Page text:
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3 Top Low-Cost Dividend Funds to Buy

Lawrence Meyers

When it comes to investing in dividend funds, there are a few trade-offs to be aware of. Of course, everyone is looking for low-cost dividend funds, and yet low-cost dividend funds usually mean passively managed exchange-traded funds or mutual funds. That’s fine, as long as the stocks held in these low-cost dividend funds aren’t terribly volatile, and the dividend yield is reasonable.

That’s just one trade-off. Expenses are going to rise as you move into higher-yielding securities that require more active management.

While there are some good low-cost dividend funds out there, it is these trade-offs that I want to highlight so that investors think a little more broadly about how to construct a proper portfolio.

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The Liberty Portfolio, my investment advisory newsletter, creates a long-term diversified portfolio with both growth and income elements, and it includes income securities that don’t have these trade-offs.

Still, if you’re looking for the absolute lowest possible fees for your low-cost dividend funds, that tries to also aim for a decent dividend yield, here are three suggestions.


Low-Cost Dividend Funds: iShares Core High Dividend ETF (HDV)

If you’re looking for a straightforward choice as far as low-cost dividend funds go, consider iShares Core High Dividend ETF (NYSE:HDV). This has all of the mega Names you know and love, with the top 10 positions accounting for about 57% of the asset base. 80% of the portfolio is made up of giant-cap companies, with the rest mostly devoted to large-cap stocks. The 12-month yield is 3.58%, and the expense ratio is ultra low at 0.08%.

The five-year average annual return for the fund is 9% and it has a standard deviation of 9. That means in any given year there is a 95% probability that the fund will return between -9% and +27%.

Be advised, however, that the market as a whole, which is weighted towards many of the names in this fund, is at it’s third most expensive point ever. We are overdue for a correction and a 3.58% yield is going to seem paltry if this fund falls 20%.


Low-Cost Dividend Funds: WisdomTree US Small-Cap Dividend ETF (DES)

You can take an entirely different approach with the WisdomTree US Small-Cap Dividend ETF (NYSE:DES). This four-star Morningstar rated fund has an expense ratio of 0.38%, and it offers a 12-month yield of 2.9%. The dividend isn’t enormous, but if you have a greater appetite for risk, you can still earn that dividend while investing in some of the more interesting small-cap stocks in the market.

In this case, by investing in small cap securities, you are investing in significant future growth for companies that are closer to the beginning of their lives. That means that as companies grow and become more successful, their cash flow will continue to grow and they should theoretically increase their dividends. Also because their prices are rising, the dividend yield will never be all that great.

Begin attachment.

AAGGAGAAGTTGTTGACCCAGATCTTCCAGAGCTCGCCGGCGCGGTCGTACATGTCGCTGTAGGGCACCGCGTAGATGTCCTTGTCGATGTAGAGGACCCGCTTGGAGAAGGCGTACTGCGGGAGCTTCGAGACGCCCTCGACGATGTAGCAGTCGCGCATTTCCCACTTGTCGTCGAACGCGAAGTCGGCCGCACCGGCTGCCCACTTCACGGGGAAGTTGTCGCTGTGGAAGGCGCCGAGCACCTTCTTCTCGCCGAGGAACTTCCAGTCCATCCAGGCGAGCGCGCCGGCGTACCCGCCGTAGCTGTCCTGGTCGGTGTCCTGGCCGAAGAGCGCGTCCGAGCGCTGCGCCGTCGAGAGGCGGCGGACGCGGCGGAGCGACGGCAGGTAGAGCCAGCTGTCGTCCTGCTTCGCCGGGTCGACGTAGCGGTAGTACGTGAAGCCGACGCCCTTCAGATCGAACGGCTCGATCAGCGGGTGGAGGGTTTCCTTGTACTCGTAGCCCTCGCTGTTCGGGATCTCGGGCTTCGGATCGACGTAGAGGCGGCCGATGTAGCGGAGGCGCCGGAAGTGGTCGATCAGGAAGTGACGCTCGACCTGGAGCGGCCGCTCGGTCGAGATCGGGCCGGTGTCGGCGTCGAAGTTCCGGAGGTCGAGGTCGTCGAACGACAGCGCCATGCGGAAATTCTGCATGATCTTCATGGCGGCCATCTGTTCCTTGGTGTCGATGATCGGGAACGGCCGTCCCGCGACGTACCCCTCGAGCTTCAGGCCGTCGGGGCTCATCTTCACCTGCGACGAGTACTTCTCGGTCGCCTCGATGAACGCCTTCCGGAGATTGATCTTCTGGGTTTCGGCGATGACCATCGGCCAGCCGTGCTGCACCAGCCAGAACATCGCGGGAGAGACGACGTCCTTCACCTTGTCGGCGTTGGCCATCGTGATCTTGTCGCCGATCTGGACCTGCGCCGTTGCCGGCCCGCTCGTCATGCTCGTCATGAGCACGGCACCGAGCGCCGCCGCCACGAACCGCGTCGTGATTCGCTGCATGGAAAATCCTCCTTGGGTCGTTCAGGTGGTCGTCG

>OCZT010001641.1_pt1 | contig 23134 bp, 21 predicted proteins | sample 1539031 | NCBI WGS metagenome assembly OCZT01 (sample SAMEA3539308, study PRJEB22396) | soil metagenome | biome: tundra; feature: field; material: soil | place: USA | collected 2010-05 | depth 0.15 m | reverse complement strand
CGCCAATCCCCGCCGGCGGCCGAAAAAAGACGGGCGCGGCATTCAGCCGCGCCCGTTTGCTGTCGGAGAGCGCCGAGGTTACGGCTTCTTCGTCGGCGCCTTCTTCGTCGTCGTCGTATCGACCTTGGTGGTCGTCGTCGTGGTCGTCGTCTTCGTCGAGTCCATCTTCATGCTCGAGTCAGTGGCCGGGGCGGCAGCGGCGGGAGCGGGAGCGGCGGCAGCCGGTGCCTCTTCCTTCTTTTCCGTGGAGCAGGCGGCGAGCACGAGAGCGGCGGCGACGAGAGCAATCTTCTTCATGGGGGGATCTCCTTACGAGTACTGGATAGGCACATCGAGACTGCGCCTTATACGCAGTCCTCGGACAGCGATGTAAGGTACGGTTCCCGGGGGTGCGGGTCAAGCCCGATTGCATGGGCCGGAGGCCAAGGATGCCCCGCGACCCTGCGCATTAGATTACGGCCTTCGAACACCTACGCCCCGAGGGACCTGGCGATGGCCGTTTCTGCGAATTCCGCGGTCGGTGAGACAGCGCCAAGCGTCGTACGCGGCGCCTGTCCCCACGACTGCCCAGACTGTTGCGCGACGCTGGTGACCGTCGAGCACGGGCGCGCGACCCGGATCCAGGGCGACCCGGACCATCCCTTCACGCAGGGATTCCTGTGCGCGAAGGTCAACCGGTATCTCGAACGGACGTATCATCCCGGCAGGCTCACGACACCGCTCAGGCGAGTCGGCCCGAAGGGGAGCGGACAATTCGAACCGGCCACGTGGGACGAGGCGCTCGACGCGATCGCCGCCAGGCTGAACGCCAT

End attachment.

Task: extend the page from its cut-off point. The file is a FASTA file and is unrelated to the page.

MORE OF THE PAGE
There is more risk here, however. The 10-year average annual return for the fund is 9.7%, but it has a standard deviation of 20. That means there is a 95% chance that in any given year, the return will be between -31% and +49%.


Low-Cost Dividend Funds: Fidelity Strategic Income Fund (FSICX)

Fidelity Strategic Income Fund (MUTF:FSICX) is also a four-star Morningstar rated fund, with a yield of 3.33%. It is absolutely fair to argue that the 0.69% expense ratio doesn’t really qualify this bond-centered fund as one of the lowest-cost dividend funds in the universe. However, it is not out of line for funds of its ilk.

The fund invests in high-yield securities, U.S. government and investment-grade securities, emerging market securities and foreign developed markets: 45% of the fund is devoted to high-yield investments.

The risks here are not as broad as with dividend securities. The fund has an average annual return over the past 10 years of 5.9% with a standard deviation of 6.3, meaning it has a 95% probability of returning between -6.7% and +18.5% in any given year.

Lawrence Meyers is the CEO of PDL Capital, a specialty lender focusing on consumer finance and is the Manager of The Liberty Portfolio at www.thelibertyportfolio.com. He does not own any stock mentioned. He has 23 years’ experience in the stock market, and has written more than 2,000 articles on investing. Lawrence Meyers can be reached at TheLibertyPortfolio@gmail.com.

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